Debris flows in the southern and eastern Sierra Nevada region, California
David L. Wagner, Jerome V. De Graff, Jeremy T. Lancaster, 2013. "Debris flows in the southern and eastern Sierra Nevada region, California", Geologic Excursions from Fresno, California, and the Central Valley, Keith Putirka
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Research in recently burned mountainous watersheds in California, Colorado, and Utah shows that most postfire debris flows are initiated by runoff and erosion and grow in size through erosion and scour in channels. Most commonly, postfire debris flows occur within two years after a fire. This paper describes a field trip to three such occurrences in the southeastern Sierra Nevada as well as debris flows in the arid Inyo Mountains. On 12 July 2008, tropical moisture moved across the American Southwest and stalled against the eastern Sierra. Local convective cells simultaneously produced brief periods of intense rainfall on steep-sloped, burned watersheds near the towns of Lake Isabella and Independence, about 155 km to the north. Both communities sustained significant damage and infrastructure disruption. On 10 August 2010, intense rain fell on the Haiwee Creek drainage that was burned in 2008, producing a debris flow that swept a semi tractor trailer off of Highway 395, caused overnight traffic delays, and damaged infrastructure.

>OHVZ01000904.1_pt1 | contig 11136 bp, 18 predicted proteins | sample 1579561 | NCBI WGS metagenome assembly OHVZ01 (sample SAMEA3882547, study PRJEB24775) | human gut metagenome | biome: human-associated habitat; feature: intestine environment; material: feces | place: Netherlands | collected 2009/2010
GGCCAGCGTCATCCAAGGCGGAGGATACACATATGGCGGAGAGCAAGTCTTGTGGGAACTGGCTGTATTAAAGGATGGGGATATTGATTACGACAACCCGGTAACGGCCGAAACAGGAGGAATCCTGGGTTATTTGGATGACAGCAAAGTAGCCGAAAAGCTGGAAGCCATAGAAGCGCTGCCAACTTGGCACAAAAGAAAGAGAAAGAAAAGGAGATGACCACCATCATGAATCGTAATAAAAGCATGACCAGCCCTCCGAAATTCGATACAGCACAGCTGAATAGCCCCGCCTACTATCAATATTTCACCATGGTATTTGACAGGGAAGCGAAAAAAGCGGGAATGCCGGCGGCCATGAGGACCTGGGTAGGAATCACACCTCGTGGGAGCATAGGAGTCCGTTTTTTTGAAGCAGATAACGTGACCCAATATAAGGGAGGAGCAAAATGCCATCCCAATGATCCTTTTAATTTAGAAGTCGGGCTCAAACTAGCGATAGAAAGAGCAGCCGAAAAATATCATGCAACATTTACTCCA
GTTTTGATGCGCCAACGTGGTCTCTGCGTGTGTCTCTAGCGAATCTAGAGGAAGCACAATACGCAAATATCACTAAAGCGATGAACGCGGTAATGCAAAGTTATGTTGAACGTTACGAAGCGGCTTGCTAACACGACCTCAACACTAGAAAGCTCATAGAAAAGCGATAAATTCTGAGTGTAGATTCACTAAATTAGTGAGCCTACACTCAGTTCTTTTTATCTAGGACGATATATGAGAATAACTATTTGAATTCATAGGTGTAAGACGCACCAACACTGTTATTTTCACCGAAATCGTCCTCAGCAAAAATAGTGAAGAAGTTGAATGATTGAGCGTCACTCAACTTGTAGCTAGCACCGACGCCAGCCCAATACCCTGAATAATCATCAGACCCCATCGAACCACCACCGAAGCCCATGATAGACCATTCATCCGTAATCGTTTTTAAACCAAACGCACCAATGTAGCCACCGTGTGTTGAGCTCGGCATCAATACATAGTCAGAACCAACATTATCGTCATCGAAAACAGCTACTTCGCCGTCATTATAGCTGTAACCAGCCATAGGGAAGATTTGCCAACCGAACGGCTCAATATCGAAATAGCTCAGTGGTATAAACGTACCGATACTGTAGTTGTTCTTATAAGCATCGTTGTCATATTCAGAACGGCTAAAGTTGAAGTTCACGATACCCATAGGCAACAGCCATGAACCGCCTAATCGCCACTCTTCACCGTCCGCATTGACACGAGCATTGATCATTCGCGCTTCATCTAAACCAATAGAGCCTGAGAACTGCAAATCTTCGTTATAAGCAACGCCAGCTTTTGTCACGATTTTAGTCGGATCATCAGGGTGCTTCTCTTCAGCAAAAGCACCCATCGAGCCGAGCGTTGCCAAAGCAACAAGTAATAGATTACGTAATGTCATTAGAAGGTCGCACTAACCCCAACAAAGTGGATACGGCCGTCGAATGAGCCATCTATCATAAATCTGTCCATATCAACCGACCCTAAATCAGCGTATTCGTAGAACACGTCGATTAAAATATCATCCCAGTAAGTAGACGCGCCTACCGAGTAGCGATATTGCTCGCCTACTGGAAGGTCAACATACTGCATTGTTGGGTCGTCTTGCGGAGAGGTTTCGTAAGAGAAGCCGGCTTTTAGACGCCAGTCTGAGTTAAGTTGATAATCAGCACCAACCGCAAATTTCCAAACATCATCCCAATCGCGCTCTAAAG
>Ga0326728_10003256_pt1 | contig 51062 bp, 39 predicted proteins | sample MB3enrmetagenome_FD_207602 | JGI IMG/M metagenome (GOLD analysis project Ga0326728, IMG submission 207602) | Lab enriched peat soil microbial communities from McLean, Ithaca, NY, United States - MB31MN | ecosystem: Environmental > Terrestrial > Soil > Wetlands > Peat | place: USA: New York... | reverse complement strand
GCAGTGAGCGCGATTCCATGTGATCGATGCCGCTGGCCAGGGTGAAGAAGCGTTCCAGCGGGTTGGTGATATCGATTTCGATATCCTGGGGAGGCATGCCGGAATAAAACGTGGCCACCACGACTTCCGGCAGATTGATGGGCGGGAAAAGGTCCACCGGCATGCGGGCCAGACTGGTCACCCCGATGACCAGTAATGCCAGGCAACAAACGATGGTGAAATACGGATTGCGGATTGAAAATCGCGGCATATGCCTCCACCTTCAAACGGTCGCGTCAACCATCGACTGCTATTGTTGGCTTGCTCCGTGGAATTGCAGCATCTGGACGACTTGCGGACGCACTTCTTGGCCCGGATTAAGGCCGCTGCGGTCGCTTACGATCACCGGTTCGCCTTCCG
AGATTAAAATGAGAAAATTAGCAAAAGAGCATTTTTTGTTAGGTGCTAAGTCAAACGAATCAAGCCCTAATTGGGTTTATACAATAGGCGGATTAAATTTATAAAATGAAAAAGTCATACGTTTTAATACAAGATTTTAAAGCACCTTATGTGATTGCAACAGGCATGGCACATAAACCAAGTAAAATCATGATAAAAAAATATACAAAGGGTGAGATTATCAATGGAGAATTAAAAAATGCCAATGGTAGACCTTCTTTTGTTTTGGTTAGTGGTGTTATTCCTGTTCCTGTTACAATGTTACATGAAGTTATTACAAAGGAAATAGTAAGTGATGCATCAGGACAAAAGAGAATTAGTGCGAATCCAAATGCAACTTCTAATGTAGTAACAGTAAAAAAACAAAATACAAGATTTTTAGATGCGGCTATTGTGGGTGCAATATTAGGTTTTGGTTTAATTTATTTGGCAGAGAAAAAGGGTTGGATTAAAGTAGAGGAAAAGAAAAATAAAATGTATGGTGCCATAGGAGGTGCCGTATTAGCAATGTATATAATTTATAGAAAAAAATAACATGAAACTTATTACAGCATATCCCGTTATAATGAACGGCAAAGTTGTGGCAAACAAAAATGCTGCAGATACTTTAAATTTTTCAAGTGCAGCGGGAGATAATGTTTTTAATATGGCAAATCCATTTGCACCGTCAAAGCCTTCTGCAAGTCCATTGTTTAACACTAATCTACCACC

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In this volume we present seven field trip guides that span the breadth of the geology of central California. The trips are associated with the 2013 Cordilleran Section meeting of the Geological Society of America, convened in Fresno, California. These trips provide guides to some of the most remarkable of geologic localities, which are not only iconic, but form type examples of key geologic phenomena and include Yosemite National Park, the San Andreas fault, the Franciscan complex, and the Sierra Nevada Foothills near Fresno, California. The topics covered by these field trips include the nature of continental transform faults, the initiation of subduction, the origin of the Sierra Nevada batholith, the initiation of the Sierra Nevada arc, Pleistocene vertebrate fossils of the Central Valley, and debris flows triggered from burned watersheds.